He told the crowd there are so many problems in the world that gay marriage — in which two people only want to commit to a life together — shouldn’t be a problem. “You’ve got to have something better to do with your lives,” he said.
It’s easy to praise Kennedy for defending gay rights in front of a hostile audience, but how about the Federalist Society even existing in San Francisco? That’s like starting a Bill Maher fan club at Sunday school.
Kennedy presumably had the support of some of the Society’s more libertarian members. His debate opponent, Glen Lavy of the Arizona-based Alliance Defense Fund, was the flag bearer for the social conservatives:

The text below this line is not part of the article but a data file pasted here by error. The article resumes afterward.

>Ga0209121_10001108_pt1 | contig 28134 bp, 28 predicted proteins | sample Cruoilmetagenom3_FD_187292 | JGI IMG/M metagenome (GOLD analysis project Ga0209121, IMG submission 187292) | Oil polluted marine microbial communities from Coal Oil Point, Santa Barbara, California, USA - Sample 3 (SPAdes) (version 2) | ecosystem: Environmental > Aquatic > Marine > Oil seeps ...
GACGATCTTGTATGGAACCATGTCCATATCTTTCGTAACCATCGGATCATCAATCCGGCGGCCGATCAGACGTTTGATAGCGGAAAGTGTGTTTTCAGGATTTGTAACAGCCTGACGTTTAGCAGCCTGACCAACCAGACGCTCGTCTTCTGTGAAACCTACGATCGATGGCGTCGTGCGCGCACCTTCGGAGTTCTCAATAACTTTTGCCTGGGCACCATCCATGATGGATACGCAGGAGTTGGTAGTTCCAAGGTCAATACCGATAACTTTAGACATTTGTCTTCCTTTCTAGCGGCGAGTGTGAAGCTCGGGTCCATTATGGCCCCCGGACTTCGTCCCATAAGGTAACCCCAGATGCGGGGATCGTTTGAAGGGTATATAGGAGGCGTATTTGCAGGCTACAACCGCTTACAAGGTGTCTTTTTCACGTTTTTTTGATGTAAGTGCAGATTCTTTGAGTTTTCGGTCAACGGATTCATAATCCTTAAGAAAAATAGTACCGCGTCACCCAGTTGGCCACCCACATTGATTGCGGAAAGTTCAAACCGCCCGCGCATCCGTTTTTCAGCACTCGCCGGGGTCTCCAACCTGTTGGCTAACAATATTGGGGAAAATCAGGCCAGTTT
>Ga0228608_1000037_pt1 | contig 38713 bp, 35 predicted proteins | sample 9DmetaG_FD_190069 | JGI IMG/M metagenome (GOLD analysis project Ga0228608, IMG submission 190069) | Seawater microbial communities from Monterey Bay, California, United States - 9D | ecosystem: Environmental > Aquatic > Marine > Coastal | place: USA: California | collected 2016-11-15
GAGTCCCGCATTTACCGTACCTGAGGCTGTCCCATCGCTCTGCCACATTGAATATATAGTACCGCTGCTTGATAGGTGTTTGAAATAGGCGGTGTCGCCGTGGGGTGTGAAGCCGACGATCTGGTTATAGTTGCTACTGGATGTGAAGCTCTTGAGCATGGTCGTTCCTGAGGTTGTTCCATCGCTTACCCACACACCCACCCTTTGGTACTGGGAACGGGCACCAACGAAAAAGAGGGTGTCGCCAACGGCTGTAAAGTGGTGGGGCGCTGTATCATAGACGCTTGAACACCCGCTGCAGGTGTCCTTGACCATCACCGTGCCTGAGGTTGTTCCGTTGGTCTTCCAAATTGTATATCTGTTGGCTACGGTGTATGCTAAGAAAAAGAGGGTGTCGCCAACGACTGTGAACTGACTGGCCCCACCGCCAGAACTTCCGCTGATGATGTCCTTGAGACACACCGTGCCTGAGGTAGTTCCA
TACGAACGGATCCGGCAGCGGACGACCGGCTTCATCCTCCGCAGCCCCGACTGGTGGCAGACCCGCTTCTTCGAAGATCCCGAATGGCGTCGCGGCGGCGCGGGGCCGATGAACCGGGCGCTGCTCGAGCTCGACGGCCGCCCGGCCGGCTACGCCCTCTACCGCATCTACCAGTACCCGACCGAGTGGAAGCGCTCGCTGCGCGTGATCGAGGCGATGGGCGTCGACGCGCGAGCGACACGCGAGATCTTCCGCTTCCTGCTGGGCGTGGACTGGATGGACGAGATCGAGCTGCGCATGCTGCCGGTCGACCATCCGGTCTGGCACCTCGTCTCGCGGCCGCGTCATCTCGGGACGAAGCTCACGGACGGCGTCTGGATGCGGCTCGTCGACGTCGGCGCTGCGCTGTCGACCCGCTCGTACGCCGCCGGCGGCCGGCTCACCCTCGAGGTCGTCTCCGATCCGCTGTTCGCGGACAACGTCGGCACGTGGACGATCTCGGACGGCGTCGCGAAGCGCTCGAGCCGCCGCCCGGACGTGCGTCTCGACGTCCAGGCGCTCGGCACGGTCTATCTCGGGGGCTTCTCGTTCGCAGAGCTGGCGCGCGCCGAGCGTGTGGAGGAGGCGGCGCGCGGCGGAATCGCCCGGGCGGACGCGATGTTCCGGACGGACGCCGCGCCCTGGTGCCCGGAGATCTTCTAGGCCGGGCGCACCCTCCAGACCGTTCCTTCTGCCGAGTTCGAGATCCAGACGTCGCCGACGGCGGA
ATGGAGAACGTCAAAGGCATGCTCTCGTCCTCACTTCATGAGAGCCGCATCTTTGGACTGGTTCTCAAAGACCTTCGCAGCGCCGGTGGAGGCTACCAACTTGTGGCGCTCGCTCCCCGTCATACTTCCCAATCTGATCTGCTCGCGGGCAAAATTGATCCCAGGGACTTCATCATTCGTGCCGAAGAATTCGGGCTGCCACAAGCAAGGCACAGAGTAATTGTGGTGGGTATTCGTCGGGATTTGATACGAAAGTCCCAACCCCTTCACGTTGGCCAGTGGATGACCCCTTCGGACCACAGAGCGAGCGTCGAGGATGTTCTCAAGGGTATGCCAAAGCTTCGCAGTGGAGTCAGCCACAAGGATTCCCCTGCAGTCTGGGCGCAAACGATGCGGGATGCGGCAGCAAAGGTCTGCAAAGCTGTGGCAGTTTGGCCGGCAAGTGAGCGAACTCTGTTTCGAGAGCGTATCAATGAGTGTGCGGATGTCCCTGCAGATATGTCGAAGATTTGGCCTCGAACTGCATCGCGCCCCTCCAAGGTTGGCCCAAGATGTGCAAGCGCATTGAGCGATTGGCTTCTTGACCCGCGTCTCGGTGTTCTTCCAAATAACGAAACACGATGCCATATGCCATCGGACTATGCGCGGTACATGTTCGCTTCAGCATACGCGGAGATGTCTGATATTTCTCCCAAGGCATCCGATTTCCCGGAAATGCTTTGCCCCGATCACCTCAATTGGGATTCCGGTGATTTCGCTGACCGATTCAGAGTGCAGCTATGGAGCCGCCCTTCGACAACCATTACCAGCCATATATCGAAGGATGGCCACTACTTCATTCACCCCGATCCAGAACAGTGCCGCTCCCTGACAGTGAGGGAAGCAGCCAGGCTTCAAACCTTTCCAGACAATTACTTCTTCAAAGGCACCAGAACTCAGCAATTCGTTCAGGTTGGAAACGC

Lavy also said that only those “who oppose democracy” would try to challenge Proposition 8, the Nov. 4 ballot measure that would limit marriage to heterosexual couples, if it passes. He also argued that a defeat of Prop 8 would lead to legal attacks — on the tax-exempt status of churches that refuse to perform same-sex marriages and on pastors who preach that same-sex relationships are immoral based on biblical teachings.
It would be interesting to hear what Kennedy’s fellow partners thought about their colleague pissing off the Federalist Society.
So you spent a considerable amount of time courting, selling and maybe even doing some friendly stalking of that attractive lateral partner candidate with a sizable book. After he or she ignored your emails and didn’t return your calls, a few weeks go by and you read a press release in the legal media announcing the recent move to a competing firm.